Building a new portfolio site (again)


If anyone other than this reads my page, they’ll know that I rarely have time to make blog entries. Every time I do have something neat to write about, I always feel discouraged by the theme that I’m using because of CSS glitches or ridiculously large background textures (although, this is my fault too). I decided that since I’m still technically on vacation up until today, that I might build my own page.

My only two real requirements are: I must use Jekyll or something similar (because of Netlify hosting), and that it must look OK on a phone. Let’s begin.

Configuring Jekyll

There is a lot of implicit magic happening here. I remember older versions of Jekyll attempting to not obscure any of the things that it does, but as of Jekyll 3, your default theme comes bundled in a RubyGem and all you really get to see are some folders where you can drop your posts in. Not the most convenient.

We are going to want the jekyll-assets gem so that we can get Rails-style asset pipelining. It gives us some liquid tags that we can use to import JS and CSS files into our views.

# You'll have to put your plugin under the `jekyll_plugins` group.
group :jekyll_plugins do
  gem "jekyll-feed", "~> 0.6"
  gem 'jekyll-assets'
end

Now, go over to your _config.yml and make sure that you exclude the node_modules directory from your build. Nothing bad will happen if you don’t, other than each build taking an excruciating minute.

# Build settings
markdown: kramdown
plugins:
  - jekyll-feed
assets:
  compress:
    js: true
  sources:
    - _assets/css
    - _assets/javascripts
sass:
  style: compressed
exclude:
  - node_modules

Living with JavaScript

Apparently, they’ve made some interesting steps towards real dependency management, but npm still remains non-deterministic. Everybody that I know that doesn’t hate their life uses yarn. You should too. It is actually pleasant and deterministic, provided you don’t ever fuck up your yarn.lock file.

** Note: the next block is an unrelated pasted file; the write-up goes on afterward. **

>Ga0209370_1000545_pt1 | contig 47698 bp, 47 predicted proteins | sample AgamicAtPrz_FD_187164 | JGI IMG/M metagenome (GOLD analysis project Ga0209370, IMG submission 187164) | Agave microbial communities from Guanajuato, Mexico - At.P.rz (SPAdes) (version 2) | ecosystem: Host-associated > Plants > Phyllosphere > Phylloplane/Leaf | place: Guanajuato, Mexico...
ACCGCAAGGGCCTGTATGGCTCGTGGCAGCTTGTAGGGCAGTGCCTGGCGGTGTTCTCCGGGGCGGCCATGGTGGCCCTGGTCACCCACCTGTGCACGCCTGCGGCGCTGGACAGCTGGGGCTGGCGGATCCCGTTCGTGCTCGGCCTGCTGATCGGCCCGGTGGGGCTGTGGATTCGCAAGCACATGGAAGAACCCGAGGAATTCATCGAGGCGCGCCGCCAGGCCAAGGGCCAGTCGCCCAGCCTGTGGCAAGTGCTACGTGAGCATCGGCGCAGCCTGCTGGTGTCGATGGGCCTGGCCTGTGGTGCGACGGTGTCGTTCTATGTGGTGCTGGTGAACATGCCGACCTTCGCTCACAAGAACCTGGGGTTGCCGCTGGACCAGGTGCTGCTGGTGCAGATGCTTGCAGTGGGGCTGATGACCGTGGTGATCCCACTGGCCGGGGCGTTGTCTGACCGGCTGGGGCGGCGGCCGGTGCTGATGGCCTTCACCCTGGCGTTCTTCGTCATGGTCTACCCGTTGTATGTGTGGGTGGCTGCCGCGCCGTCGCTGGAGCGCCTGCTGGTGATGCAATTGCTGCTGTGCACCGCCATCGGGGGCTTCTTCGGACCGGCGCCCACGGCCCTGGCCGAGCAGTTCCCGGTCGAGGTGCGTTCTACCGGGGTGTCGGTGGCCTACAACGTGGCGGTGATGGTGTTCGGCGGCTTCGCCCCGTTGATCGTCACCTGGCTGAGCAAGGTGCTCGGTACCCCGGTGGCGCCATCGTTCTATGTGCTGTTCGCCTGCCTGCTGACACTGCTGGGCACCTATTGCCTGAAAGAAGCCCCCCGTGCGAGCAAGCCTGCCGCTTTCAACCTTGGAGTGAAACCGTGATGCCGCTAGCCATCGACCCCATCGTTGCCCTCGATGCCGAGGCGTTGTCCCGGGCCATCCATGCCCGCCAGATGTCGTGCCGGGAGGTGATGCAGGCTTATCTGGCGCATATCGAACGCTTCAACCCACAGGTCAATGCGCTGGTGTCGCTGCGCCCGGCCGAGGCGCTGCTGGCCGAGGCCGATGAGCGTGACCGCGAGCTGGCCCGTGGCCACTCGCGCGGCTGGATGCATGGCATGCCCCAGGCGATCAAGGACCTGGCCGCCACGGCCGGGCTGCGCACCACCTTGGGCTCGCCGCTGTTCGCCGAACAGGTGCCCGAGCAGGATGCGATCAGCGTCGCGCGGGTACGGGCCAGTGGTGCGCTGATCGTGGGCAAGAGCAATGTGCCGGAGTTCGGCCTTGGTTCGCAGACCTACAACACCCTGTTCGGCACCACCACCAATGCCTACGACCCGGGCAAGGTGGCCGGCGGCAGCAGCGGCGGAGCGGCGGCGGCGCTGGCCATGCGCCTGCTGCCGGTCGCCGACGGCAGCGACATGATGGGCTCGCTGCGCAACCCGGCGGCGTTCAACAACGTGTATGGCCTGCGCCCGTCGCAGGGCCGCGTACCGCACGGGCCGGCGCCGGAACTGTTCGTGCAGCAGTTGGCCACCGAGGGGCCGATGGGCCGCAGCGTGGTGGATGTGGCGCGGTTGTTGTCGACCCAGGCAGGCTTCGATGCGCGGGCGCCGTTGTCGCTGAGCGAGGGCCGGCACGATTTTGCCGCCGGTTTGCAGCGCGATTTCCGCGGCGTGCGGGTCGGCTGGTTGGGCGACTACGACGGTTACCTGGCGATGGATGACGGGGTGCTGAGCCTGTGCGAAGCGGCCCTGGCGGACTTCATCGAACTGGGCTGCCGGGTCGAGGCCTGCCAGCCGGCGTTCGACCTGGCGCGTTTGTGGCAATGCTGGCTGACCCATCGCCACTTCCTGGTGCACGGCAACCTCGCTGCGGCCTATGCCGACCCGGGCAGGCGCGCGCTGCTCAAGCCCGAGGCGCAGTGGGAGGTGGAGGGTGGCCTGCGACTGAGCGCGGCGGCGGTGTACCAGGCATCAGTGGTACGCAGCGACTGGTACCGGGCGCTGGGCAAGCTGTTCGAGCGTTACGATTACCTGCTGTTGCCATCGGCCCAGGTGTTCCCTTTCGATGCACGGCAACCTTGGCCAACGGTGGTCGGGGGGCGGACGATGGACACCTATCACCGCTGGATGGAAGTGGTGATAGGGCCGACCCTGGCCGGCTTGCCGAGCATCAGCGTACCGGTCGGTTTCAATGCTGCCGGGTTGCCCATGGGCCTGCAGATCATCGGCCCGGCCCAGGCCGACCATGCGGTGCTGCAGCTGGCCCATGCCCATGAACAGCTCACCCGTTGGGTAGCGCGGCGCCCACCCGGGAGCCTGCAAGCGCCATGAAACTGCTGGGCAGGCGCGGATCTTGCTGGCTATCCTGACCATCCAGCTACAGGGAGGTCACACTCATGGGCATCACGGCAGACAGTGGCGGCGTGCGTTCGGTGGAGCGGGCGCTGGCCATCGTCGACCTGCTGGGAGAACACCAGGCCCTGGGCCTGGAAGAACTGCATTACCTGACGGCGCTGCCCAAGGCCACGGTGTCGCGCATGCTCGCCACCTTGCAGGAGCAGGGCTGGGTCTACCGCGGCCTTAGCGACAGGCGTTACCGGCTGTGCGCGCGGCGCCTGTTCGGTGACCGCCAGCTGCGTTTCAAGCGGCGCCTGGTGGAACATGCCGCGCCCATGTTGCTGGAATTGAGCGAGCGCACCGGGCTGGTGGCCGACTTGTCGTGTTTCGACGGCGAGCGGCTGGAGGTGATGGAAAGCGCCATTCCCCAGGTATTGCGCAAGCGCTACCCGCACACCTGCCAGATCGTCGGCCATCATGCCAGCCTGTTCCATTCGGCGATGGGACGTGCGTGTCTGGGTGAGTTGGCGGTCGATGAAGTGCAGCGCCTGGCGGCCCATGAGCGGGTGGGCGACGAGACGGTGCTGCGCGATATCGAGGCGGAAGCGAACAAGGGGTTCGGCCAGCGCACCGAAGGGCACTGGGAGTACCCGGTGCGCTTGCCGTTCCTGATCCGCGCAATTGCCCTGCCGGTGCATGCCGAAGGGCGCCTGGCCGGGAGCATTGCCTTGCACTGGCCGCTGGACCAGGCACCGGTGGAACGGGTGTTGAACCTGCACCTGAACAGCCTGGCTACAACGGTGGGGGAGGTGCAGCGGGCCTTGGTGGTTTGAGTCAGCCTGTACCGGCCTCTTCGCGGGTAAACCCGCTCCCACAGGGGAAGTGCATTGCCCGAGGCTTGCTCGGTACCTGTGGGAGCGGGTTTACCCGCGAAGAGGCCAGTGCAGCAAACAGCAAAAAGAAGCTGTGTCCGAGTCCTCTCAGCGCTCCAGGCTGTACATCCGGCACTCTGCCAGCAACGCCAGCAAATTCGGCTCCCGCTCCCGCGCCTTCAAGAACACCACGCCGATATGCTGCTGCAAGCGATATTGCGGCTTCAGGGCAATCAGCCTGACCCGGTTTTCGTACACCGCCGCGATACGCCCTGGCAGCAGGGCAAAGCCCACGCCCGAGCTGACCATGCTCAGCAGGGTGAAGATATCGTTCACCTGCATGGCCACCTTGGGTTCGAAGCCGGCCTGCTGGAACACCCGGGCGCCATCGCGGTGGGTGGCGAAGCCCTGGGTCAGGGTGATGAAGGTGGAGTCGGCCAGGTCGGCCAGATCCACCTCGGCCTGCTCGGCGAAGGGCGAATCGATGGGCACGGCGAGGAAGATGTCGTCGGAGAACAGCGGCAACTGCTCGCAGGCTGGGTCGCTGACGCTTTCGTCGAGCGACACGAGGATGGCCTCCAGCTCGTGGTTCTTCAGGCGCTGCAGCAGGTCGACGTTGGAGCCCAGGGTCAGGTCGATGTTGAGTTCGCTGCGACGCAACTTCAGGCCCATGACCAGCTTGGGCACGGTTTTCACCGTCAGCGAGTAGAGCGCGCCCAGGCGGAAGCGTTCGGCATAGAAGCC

Invoke yarn init, fill out the fields (it’s OK if you mess up), and then make sure that you end up with something that looks like this:

{
  "name": "mach-kernel.github.io",
  "version": "1.0.0",
  "description": "dstancu's blag",
  "main": "n/a",
  "repository": "git@github.com:mach-kernel/mach-kernel.github.io.git",
  "author": "David Stancu <dstancu@nyu.edu>",
  "license": "MIT",
  "dependencies": {
    "babel-register": "^6.24.1",
    "bloodhound-js": "^1.2.1",
    "bootstrap": "^3.3.7",
    "bootstrap-loader": "^2.1.0",
    "bootstrap-sass": "^3.3.7",
    "clippyjs": "^0.0.3",
    "css-loader": "^0.28.4",
    "exports-loader": "^0.6.4",
    "file-loader": "^0.11.2",
    "font-awesome": "^4.7.0",
    "font-awesome-loader": "^1.0.2",
    "hero-patterns": "^1.3.3",
    "jquery": "^3.2.1",
    "node-sass": "^4.5.3",
    "resolve-url-loader": "^2.1.0",
    "sass-loader": "^6.0.6",
    "style-loader": "^0.18.2",
    "typeahead.js": "^0.11.1",
    "url-loader": "^0.5.9",
    "webpack": "^3.1.0"
  }
}

Configuring WebPack

webpack is great because it uses a dependency graph to create a JS bundles that contain only modules that you are using. The value add is that it is a lot lighter to only include things that you are using to render one page/view than to include a fat bundle everywhere.